Where Officers and Seamen Elbowed Places At The Bar cover

Where Officers and Seamen Elbowed Places At The Bar

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Presenting a history of Brooklyn waterfront nautical industry bars, and a guide to ones you can still visit to toast the sailors for Fleet Week!
The Alcohol Professor

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Where Officers and Seamen Elbowed Places At The Bar

Memorial Day, the Monday holiday honoring all those who have perished serving the military is this weekend. In certain American port cities, it is also the time of year for Fleet Week – a celebration welcoming Sailors, Marines and members of the Coast Guard who have been deployed overseas.

Fleet Week began in San Diego in 1935 and has since become a tradition in cities such as San Francisco and Fort Lauderdale. In New York it has traditionally been timed to lead up to Memorial Day, this year from May 23 – 29, kicking off with a Parade of Ships in the harbor along the Hudson River and continuing with military demonstrations throughout the week, with festivities all over the city along the way (here’s a list).

U.S. Navy photo by Journalist 2nd Class David P. Coleman

Venues around town participate with their own events at various piers, monuments and other locales, but this is also an excellent time to toast members of these services (which is encouraged even if you aren’t in a Fleet Week city) and if you encounter them, buy them a drink!

While Fleet Week is a tradition that has endured, many of the bars and restaurants frequented by local dock workers and members of the fleet are long gone, and their absence – a result of the waterfront businesses drying up in the 1970s and ‘80s and the gentrification of these neighborhoods in the 1990s and 2000s – is particularly felt near the Brooklyn waterfront.

Columbia Street feeding into Red Hook and Atlantic Avenue in Brooklyn Heights/Cobble Hill up to Court Street once housed a longshoreman bar/restaurant on practically every corner, and because each pier serviced ships from different nationalities, these were their corresponding national homes away from home, all family owned. The bars would open early to serve breakfast, offer as many as three lunch shifts, serve dinner and close late.

Montero’s bar rendered by John Tebeau – from Bars, Taverns and Dives New Yorkers love with permission

On Atlantic there is arguably only one of the originals left in operation – Montero’s at Atlantic and Hicks. The bar was opened in 1939 by Joe Montero, who was a merchant marine of Spanish descent.

Montero’s, photo by Amanda Schuster

He had became friendly with many Danish seamen in his travels, so the bar had the distinction of being both a Spanish/Portuguese dock worker hang and a haven for Danes. Joe’s son Pepe (who happens to be my landlord’s first cousin) informed me the last King of Denmark, King Frederick IX, who spent some time in the fleet, once even paid a visit to his dad at the bar.

Another story Pepe likes to tell – a version of this account is also in the book Bars, Taverns and Dives New Yorkers Love by John Tebeau (who also illustrated the above image of the bar ) – takes place a few decades ago when Argentinian and Greek merchant marines got into a bar fight over whose ship had the best cook.

Joe suggested that instead of fisticuffs, they settle the dispute over a cook-off. What he didn’t bargain for was that the Argentinians would grill a whole steer and the Greeks something on the order of 500 sardines (“the ultimate surf and turf,” Pepe says), and that all of Atlantic Ave. would be closed off to an impromptu neighborhood barbecue serving free food for hundreds of people (the number changes from 200 to 300 between tellings, but you can picture that figure yourself filling the street).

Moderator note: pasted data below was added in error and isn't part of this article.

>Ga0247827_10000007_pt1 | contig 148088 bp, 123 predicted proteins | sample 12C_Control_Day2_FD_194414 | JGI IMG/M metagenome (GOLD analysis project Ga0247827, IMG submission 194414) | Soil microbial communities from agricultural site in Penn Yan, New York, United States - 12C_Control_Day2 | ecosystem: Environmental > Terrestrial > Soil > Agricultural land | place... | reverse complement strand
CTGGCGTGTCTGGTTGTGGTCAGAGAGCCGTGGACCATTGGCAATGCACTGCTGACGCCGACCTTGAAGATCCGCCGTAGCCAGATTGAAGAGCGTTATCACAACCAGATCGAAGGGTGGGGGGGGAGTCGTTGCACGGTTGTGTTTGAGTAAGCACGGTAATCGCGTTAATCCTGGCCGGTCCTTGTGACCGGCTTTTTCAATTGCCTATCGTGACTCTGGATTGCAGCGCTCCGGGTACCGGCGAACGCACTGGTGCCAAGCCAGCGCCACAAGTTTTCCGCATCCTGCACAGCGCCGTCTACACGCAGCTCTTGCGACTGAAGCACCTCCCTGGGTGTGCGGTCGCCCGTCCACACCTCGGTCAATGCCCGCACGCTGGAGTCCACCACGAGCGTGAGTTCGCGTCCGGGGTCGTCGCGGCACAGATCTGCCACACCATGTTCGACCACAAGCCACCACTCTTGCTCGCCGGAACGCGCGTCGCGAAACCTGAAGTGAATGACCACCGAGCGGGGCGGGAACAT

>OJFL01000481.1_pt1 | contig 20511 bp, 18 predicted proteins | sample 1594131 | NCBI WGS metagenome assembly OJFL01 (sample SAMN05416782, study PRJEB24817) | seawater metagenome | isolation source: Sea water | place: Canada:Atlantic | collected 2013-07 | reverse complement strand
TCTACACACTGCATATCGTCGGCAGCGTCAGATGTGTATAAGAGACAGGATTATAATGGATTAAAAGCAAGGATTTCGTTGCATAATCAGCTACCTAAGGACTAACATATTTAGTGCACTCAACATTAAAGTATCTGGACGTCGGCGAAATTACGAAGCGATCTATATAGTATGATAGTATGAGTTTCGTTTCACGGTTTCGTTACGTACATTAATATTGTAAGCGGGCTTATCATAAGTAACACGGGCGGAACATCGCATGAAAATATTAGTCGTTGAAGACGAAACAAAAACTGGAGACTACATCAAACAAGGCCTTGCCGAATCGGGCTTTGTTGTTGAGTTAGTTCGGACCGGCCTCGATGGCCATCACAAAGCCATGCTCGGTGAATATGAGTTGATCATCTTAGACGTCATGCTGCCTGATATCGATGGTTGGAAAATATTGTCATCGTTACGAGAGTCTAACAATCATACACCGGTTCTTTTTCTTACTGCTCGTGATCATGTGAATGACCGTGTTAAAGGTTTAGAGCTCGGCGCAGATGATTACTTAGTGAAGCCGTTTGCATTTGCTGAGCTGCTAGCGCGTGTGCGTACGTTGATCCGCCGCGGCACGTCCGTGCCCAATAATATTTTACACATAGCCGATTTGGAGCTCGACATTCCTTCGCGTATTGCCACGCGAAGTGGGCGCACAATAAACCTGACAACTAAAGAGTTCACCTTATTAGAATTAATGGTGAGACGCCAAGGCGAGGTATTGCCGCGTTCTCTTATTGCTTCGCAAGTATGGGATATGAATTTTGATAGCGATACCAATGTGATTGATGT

The smoke wafted at least two avenue blocks in every direction, and all emergency vehicles were called in, but it was a good time had by all. The night ended late with live music, many pours of wine and ouzo, and everyone forgetting why they fought in the first place.

The dark paneled bar, with its fire red formica top, the life preservers hung above it, crammed to the rafters with nautical themed pieces of art created by real seafaring artists or contributed by customers over the years (the live parrots in the front corner by the window, pets of Joe’s wife, are sadly no longer with us), is considered one of the most loved watering holes in the city.

metal cage under the ladies’ room sink at Montero’s, photo by Amanda Schuster

(Affection has taken other forms too – metal cages still support the bathroom sinks.) It’s such a time capsule to walk into, once inside, one can almost still picture the Kromberg, Viedo’s and Benny’s (which was once the only place to get pizza in the neighborhood, and delivered to all the other bars until close for only $1 a pie) still keeping it company down the block.


Kitty-corner from Montero’s is the Long Island Bar, which is unofficially also still considered part of the Brooklyn longshoremen hangout tradition since it remains in the Montero family by way of Joe’s sister Emma Sullivan, née Montero.

As a casual neighborhood restaurant it had been shuttered for several years until Toby Cecchini and his business partner Joel Tompkins managed to convince Sullivan and her cousins Pepita and Maruja to take it over. With the beloved neon sign preserved (the neighborhood got very nervous when it was taken down for repairs), a new one inside declaring NO DANCING (which once inspired a flash mob of local neighborhood kids who rushed in, danced, and rushed out again) and a near inch by inch anachronistic renovation, it opened again in 2013.